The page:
Anne Frank diary to be read at Serie A matches following Lazio anti-Semitism storm

The Diary of Anne Frank will be read before Serie A matches as part of a response to anti-Semitic graffiti found at the Stadio Olimpico.

The Italian Football Federation (FIGC) has confirmed a passage from the diary of Anne Frank will be read before this week's Serie A matches in response to an anti-Semitism storm involving Lazio fans.

Maintenance staff found graffiti and numerous anti-Semitism stickers in the south stand of the Stadio Olimpico following Lazio's clash with Cagliari, with some reportedly depicting Anne Frank in the jersey of fierce city rivals Roma.

The FIGC said copies of The Diary of Anne Frank and Primo Levi's If This Is A Man will be exchanged by team captains before kick-off of every Italian league game, with the books then donated to children.

A commemorative wreath will also be brought onto the pitch before "a moment's reflection" is held.

"Lega Serie A has always firmly condemned any form of racism or tolerance," the FIGC said in a statement.

"It is sad to have to point out the stupidity of sparse minorities of pseudo-fans who damage the image of all Italian football. 

"The incidents of anti-Semitism that happened last Sunday are evidence that there is still much to be done and that the fight against discrimination is constantly being fuelled."

The stickers of Anne Frank, who chronicled her time hiding from the Nazis during the second World War before she was killed in a concentration camp, that are said to have been found have caused particular outrage.

The head of the European Parliament, Antonio Tajani, was quoted as telling the European Parliament in Strasbourg that "using the image of Anne Frank as an insult against others is a very grave matter".

Italian prime minister, Paolo Gentiloni, said the images were "unbelievable, unacceptable and to not be minimised".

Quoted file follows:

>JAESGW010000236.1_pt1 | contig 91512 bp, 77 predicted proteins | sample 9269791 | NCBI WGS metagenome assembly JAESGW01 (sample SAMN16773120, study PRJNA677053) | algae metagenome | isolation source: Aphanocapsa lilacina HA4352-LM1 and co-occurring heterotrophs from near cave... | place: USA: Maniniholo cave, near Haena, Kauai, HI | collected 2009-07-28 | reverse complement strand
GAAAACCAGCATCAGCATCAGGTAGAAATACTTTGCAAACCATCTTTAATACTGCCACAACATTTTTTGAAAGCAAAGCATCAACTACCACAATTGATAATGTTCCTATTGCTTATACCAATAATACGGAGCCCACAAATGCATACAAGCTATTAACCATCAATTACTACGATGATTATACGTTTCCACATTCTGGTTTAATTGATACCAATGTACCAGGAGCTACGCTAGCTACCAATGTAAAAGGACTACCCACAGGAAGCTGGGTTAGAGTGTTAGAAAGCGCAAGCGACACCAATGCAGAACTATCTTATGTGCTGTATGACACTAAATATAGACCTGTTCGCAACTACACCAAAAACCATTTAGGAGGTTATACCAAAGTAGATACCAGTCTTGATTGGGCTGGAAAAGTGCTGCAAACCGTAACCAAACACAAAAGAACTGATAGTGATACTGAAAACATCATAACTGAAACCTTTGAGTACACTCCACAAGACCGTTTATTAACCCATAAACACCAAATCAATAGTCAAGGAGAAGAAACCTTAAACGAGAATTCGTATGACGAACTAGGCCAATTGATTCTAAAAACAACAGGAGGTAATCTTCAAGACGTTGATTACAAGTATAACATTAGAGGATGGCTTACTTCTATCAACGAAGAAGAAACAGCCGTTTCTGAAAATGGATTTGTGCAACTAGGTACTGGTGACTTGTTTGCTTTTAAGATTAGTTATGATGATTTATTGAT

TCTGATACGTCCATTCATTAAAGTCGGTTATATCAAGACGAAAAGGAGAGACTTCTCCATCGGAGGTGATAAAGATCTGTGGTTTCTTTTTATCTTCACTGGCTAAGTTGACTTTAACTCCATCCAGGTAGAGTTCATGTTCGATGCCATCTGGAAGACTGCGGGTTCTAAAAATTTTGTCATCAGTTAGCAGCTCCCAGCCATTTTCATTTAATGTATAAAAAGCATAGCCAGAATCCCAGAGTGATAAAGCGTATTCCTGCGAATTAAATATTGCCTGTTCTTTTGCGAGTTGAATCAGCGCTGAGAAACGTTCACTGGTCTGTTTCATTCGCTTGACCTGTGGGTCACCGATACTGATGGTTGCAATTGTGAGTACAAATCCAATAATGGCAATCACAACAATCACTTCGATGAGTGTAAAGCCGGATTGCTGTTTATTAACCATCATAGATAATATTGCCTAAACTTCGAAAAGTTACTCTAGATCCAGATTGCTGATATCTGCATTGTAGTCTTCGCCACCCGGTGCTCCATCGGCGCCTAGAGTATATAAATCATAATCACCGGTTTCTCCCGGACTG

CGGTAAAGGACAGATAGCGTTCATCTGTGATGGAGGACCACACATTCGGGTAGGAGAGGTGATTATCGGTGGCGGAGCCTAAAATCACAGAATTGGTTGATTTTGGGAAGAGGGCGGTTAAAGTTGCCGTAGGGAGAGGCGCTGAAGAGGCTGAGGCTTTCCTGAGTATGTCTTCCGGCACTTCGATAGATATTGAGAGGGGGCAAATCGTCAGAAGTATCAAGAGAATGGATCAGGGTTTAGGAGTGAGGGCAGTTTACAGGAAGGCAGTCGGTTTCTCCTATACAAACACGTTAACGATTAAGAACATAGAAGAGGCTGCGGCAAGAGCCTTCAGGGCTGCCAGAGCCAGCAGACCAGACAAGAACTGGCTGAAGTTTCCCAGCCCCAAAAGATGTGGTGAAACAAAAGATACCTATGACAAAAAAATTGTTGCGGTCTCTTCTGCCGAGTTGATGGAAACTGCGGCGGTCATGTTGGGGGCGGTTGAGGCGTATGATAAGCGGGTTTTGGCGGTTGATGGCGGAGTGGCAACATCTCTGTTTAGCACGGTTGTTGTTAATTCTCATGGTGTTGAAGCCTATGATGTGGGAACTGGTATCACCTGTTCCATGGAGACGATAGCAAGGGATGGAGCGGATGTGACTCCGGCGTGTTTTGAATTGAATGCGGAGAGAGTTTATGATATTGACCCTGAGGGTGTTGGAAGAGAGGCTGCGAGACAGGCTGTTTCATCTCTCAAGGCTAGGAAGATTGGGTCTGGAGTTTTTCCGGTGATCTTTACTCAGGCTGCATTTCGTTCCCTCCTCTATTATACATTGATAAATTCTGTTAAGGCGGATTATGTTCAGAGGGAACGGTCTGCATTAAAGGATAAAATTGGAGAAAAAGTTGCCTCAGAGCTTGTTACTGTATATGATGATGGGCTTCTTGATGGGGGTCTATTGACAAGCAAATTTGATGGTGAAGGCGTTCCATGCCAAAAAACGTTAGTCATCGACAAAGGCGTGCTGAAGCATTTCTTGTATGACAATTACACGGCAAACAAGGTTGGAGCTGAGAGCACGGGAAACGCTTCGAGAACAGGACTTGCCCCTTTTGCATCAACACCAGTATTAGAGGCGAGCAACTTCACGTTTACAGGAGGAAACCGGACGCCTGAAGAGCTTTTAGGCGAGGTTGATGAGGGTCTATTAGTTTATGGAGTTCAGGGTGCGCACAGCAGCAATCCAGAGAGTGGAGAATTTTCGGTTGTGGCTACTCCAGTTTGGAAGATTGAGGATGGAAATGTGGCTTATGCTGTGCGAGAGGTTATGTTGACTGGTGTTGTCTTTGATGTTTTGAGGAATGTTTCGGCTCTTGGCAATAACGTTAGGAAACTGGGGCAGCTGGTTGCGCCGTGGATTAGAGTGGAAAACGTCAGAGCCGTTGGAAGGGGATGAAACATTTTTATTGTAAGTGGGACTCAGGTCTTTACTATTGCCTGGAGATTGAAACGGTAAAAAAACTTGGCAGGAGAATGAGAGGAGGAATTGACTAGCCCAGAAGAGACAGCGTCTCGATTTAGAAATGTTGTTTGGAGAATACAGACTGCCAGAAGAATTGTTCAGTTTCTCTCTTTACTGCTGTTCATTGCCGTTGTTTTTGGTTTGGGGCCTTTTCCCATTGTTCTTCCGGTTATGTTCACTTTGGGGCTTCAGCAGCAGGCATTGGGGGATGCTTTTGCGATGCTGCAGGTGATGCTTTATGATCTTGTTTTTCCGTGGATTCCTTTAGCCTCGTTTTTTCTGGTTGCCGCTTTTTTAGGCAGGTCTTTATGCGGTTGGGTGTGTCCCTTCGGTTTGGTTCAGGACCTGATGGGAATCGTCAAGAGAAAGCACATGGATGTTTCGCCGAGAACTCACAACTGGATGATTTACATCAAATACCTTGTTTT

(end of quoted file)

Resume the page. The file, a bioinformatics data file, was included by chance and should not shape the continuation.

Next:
Fiorentina tweeted footage of captain Davide Astori reading from the diary, along with the caption: "what happened cannot be deleted, but you can prevent it happening again".

Sunday's incident happened after the Stadio Olimpico's north stand – where Lazio's 'ultra' fans are usually located – was closed due to a punishment handed down to the club in response to racist chanting from some fans against Sassuolo on October 1, meaning the ultras had been allowed into the south section.

Lazio were quick to condemn the actions of the supporters and a delegation including president Claudio Lotito and centre-back Wallace attended a synagogue in Rome on Tuesday to underline the club's commitment to combating racism and discrimination.

He also confirmed there would be a new initiative to send 200 supporters to the site of the Nazi concentration camp at Auschwitz as part of a plan to stamp out anti-Semitism.

"The biggest part of our supporters is against any form of racism," he said. "I'm here to declare my total opposition towards any kind of racism, xenophobia, anti-Semitism.

"The club is working hard to fight and prevent these incidents and the majority of our fans clearly support us.

"Lazio will promote an initiative: every year, 200 people will go and visit Auschwitz in order to make people aware of what we're talking about."

Lazio players will also wear a shirt with the image of Anne Frank before Wednesday's game against Bologna, with Lotito describing it as a sign of the club's "commitment to fighting all forms of racism and anti-Semitism".

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